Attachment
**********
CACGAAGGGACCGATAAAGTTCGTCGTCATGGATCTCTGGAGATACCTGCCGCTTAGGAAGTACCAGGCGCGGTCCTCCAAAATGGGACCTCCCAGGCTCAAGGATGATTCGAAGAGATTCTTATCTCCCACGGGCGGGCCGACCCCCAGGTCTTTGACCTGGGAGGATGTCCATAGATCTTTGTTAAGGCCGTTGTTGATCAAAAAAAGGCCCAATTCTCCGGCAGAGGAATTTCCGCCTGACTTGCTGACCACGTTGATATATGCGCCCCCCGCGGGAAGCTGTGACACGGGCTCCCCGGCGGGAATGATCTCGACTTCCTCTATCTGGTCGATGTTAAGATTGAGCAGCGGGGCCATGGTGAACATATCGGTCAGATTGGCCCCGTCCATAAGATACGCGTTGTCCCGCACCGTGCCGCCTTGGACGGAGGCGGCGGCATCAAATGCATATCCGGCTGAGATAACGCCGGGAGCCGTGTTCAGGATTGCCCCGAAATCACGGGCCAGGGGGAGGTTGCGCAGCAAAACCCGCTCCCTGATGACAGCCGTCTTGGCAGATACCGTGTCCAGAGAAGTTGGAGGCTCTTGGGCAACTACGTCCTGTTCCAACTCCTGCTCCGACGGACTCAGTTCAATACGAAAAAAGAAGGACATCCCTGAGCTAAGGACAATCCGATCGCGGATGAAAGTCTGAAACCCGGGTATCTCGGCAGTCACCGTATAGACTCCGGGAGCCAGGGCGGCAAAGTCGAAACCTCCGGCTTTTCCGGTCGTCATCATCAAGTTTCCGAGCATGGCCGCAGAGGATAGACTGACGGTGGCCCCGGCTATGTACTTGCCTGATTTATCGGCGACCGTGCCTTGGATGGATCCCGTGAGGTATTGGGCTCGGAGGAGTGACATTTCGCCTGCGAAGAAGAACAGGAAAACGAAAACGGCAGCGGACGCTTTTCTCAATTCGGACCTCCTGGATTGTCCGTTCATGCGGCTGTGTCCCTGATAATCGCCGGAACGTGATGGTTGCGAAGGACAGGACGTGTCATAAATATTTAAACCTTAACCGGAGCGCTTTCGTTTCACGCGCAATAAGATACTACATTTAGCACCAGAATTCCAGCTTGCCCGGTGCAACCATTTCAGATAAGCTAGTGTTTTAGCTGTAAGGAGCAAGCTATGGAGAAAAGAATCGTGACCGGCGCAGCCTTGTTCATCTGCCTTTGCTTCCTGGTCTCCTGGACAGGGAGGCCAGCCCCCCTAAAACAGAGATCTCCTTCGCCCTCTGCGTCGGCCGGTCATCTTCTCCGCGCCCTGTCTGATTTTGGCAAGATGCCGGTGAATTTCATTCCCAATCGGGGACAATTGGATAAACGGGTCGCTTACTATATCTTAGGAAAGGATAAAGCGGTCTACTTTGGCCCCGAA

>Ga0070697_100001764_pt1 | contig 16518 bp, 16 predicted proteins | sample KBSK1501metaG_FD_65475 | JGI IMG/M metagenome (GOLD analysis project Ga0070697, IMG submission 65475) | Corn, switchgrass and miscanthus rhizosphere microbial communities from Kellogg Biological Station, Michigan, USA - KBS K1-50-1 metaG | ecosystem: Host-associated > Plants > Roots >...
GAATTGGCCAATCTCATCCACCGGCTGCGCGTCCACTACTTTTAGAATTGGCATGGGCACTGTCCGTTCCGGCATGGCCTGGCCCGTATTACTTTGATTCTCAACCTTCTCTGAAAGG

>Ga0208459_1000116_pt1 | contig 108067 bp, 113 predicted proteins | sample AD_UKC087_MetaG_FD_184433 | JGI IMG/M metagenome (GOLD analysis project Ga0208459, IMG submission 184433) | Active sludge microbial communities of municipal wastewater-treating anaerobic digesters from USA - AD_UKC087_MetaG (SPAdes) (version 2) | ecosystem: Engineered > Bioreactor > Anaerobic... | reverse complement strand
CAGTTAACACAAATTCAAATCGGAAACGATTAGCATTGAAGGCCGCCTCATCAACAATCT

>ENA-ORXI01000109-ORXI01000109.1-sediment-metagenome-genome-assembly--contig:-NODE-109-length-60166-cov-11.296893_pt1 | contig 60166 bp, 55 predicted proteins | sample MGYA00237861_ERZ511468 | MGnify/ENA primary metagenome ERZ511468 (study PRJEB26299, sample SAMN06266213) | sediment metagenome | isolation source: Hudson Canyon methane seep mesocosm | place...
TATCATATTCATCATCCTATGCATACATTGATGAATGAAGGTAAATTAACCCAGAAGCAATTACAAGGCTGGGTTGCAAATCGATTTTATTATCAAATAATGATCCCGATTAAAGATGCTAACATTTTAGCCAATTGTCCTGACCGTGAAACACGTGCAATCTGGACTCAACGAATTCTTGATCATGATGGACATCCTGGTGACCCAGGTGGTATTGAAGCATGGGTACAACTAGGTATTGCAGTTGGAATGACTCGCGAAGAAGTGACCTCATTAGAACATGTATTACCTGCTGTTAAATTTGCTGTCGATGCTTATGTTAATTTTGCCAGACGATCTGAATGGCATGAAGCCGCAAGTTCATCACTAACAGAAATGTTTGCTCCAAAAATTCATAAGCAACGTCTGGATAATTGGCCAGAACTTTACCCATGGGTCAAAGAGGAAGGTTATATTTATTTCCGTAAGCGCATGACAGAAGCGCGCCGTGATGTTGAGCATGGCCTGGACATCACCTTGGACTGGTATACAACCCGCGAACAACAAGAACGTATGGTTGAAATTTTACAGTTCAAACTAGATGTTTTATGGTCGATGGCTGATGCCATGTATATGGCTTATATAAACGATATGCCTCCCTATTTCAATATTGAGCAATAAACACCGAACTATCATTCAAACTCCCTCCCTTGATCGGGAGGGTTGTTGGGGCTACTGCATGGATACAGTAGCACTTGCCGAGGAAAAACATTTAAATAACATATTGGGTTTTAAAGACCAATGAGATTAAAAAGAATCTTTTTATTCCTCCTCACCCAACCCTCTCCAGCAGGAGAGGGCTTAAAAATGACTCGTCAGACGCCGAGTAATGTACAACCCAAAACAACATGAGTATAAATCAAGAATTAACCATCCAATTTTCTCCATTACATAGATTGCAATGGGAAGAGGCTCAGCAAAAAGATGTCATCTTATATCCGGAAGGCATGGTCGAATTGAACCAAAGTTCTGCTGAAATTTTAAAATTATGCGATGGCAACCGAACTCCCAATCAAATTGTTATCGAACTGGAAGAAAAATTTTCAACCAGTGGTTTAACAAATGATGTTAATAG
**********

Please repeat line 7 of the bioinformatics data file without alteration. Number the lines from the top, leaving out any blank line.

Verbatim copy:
TATCATATTCATCATCCTATGCATACATTGATGAATGAAGGTAAATTAACCCAGAAGCAATTACAAGGCTGGGTTGCAAATCGATTTTATTATCAAATAATGATCCCGATTAAAGATGCTAACATTTTAGCCAATTGTCCTGACCGTGAAACACGTGCAATCTGGACTCAACGAATTCTTGATCATGATGGACATCCTGGTGACCCAGGTGGTATTGAAGCATGGGTACAACTAGGTATTGCAGTTGGAATGACTCGCGAAGAAGTGACCTCATTAGAACATGTATTACCTGCTGTTAAATTTGCTGTCGATGCTTATGTTAATTTTGCCAGACGATCTGAATGGCATGAAGCCGCAAGTTCATCACTAACAGAAATGTTTGCTCCAAAAATTCATAAGCAACGTCTGGATAATTGGCCAGAACTTTACCCATGGGTCAAAGAGGAAGGTTATATTTATTTCCGTAAGCGCATGACAGAAGCGCGCCGTGATGTTGAGCATGGCCTGGACATCACCTTGGACTGGTATACAACCCGCGAACAACAAGAACGTATGGTTGAAATTTTACAGTTCAAACTAGATGTTTTATGGTCGATGGCTGATGCCATGTATATGGCTTATATAAACGATATGCCTCCCTATTTCAATATTGAGCAATAAACACCGAACTATCATTCAAACTCCCTCCCTTGATCGGGAGGGTTGTTGGGGCTACTGCATGGATACAGTAGCACTTGCCGAGGAAAAACATTTAAATAACATATTGGGTTTTAAAGACCAATGAGATTAAAAAGAATCTTTTTATTCCTCCTCACCCAACCCTCTCCAGCAGGAGAGGGCTTAAAAATGACTCGTCAGACGCCGAGTAATGTACAACCCAAAACAACATGAGTATAAATCAAGAATTAACCATCCAATTTTCTCCATTACATAGATTGCAATGGGAAGAGGCTCAGCAAAAAGATGTCATCTTATATCCGGAAGGCATGGTCGAATTGAACCAAAGTTCTGCTGAAATTTTAAAATTATGCGATGGCAACCGAACTCCCAATCAAATTGTTATCGAACTGGAAGAAAAATTTTCAACCAGTGGTTTAACAAATGATGTTAATAG